"The current approach of 'watch and wait' by significant contributors in carbon emissions will guarantee the decline in our quality of life," Dr Marshall concluded.

By Aaron Bloch

   Related   

Warren Mundine "confident" copper explorer Fuse can hit float target despite $1.5 million gap
Warren Mundine says he is confident the minerals exploration company he chairs is on track to raise the minimum $6 million requi...
David Prestipino 29 Feb 2024
Indigenous man was "scared" of hospitals before fatal misdiagnosis, inquest told
An Indigenous man who died after being misdiagnosed with a drug-induced syndrome had previously told a relative he was “really s...
Dechlan Brennan 29 Feb 2024
Senior NT cops deny Rolfe's racism allegations
A group of senior Northern Territory police officers from the highly skilled tactical unit have denied using a racist term at th...
Neve Brissenden 29 Feb 2024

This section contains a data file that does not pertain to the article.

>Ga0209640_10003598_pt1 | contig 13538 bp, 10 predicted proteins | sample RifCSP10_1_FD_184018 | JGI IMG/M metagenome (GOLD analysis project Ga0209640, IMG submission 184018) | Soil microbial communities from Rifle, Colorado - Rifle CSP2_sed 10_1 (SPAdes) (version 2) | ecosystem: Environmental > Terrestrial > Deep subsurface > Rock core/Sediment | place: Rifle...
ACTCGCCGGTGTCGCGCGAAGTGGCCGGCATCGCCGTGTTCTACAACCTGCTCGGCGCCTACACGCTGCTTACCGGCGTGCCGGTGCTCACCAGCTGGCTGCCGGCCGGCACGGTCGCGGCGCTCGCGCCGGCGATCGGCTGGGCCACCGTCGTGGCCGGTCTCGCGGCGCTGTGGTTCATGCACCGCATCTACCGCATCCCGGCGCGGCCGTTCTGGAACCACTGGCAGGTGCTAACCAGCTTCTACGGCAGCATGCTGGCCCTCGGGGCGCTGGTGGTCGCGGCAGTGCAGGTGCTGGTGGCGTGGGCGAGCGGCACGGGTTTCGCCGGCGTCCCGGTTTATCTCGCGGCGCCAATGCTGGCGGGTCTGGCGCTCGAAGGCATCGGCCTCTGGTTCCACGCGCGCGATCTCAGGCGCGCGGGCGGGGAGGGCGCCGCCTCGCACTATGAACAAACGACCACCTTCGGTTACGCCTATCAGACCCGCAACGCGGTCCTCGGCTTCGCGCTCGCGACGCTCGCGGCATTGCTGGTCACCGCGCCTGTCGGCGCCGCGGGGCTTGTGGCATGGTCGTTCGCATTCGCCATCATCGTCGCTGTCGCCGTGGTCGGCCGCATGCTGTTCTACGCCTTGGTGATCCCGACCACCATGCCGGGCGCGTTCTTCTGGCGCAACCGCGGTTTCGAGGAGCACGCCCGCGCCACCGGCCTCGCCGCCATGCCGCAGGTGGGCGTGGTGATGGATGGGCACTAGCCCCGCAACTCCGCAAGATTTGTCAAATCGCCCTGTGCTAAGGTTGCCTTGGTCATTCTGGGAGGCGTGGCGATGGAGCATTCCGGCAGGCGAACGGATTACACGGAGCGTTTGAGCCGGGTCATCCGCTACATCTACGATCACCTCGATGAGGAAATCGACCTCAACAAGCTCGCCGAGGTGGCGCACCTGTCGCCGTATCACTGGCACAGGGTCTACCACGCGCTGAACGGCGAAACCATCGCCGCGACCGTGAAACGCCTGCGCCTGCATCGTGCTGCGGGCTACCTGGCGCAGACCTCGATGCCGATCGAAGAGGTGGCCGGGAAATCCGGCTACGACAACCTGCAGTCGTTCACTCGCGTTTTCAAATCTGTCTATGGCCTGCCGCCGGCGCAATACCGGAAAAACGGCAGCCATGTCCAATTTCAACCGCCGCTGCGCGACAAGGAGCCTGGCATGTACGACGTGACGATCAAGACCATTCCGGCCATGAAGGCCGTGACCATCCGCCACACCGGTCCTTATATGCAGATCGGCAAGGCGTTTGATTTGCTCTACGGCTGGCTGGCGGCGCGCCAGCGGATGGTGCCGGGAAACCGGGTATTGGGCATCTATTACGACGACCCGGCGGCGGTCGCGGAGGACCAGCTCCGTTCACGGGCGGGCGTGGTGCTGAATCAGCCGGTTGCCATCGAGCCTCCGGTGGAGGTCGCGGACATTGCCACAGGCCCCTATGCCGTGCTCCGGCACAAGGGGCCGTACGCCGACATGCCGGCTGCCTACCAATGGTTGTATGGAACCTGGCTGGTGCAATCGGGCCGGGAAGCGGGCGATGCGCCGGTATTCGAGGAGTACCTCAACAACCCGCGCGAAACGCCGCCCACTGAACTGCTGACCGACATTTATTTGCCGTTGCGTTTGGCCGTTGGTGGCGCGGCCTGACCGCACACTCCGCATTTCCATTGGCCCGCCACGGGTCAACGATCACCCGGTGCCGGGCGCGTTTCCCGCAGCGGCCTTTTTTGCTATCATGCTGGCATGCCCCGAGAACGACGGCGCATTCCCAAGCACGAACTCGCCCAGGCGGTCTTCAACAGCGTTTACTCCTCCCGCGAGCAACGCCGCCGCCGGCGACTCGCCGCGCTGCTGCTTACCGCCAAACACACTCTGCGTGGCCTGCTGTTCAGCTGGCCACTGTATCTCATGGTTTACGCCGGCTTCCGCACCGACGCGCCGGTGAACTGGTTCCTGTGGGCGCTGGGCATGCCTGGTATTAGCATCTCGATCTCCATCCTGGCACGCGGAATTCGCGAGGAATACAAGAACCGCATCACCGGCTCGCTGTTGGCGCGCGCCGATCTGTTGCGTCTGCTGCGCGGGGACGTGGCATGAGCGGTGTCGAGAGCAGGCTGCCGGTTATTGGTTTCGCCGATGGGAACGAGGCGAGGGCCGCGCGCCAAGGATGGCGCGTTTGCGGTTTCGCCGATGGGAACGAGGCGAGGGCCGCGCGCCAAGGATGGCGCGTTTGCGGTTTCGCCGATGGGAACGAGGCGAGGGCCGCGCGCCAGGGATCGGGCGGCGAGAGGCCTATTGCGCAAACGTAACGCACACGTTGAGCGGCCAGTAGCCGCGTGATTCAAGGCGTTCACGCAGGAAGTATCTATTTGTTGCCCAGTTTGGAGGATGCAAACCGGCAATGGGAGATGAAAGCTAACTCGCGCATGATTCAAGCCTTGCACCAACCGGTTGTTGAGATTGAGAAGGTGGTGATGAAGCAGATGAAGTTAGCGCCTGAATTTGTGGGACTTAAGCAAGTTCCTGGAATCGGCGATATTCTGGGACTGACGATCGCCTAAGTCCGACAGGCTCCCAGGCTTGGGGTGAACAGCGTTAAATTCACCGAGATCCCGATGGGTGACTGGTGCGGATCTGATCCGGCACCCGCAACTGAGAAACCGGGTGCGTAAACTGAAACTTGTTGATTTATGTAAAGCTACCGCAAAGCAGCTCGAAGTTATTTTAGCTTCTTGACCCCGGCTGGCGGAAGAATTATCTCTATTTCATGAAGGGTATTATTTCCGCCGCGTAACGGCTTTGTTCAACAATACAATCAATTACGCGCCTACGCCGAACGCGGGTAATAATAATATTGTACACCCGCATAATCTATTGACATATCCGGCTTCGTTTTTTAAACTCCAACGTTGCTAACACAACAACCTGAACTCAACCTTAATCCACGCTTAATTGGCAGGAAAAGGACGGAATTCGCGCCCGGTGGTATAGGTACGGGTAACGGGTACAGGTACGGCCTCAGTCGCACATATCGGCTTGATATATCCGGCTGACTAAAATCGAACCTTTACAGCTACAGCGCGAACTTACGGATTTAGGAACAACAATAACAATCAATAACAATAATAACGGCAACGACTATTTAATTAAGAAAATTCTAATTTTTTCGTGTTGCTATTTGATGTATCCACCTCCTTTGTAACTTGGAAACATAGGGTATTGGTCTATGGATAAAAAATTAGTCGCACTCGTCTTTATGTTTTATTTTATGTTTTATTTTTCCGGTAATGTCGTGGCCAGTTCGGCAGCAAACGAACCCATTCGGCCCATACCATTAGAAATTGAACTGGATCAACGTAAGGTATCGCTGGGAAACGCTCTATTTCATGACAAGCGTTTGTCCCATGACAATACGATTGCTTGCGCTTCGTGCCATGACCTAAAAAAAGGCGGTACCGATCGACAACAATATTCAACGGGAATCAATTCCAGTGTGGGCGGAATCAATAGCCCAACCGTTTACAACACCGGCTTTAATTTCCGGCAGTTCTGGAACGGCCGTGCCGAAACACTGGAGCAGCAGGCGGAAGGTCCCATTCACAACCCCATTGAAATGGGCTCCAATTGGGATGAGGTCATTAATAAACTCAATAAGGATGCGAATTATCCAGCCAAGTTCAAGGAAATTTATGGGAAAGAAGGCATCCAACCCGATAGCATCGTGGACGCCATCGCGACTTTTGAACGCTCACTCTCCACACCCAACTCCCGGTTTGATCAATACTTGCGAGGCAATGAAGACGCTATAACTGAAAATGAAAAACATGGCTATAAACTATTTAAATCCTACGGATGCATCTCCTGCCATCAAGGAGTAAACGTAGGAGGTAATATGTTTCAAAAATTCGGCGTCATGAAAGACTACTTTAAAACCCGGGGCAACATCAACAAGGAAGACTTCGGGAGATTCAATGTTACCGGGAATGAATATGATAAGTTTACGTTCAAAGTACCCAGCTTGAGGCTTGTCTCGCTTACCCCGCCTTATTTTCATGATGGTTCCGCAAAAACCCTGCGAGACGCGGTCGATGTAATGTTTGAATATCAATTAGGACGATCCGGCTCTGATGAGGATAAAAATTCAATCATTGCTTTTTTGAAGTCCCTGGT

Tyne McConnon appointed principal family and child safety lawyer at Tasmanian Aboriginal Legal Service
The Tasmanian Aboriginal Legal Service has appointed Tyne McConnon to the position of principal family and child safety lawyer....
Callan Morse 29 Feb 2024

   Aaron Bloch   

Boxing boss urges Queensland community to embrace 2023 Reconciliation Awards
The Boss Boxing director Sammy Leone has encouraged Queensland Indigenous communities to nominate local heroes for the 2023 Quee...
Aaron Bloch 18 Nov 2022
Historic first as Groote Eylandt Township Lease returned to Traditional Owners
The Groote Eylandt Township Lease was transferred to the Anindilyakwa Royalties Aboriginal Corporation this week, representing a...
Aaron Bloch 17 Nov 2022
Donna Stanley honoured for decades of work in Indigenous mental health
Donna Stanley has been recognised for her leadership in improving Aboriginal and Torres Strait Islander mental health with an Au...
Aaron Bloch 15 Nov 2022
Desert and ice dwellers on opposite sides of the world meet to share knowledge on Country
Indigenous rangers from opposite sides of the world have met to share insights into the common challenges they face self-governi...
Aaron Bloch 4 Nov 2022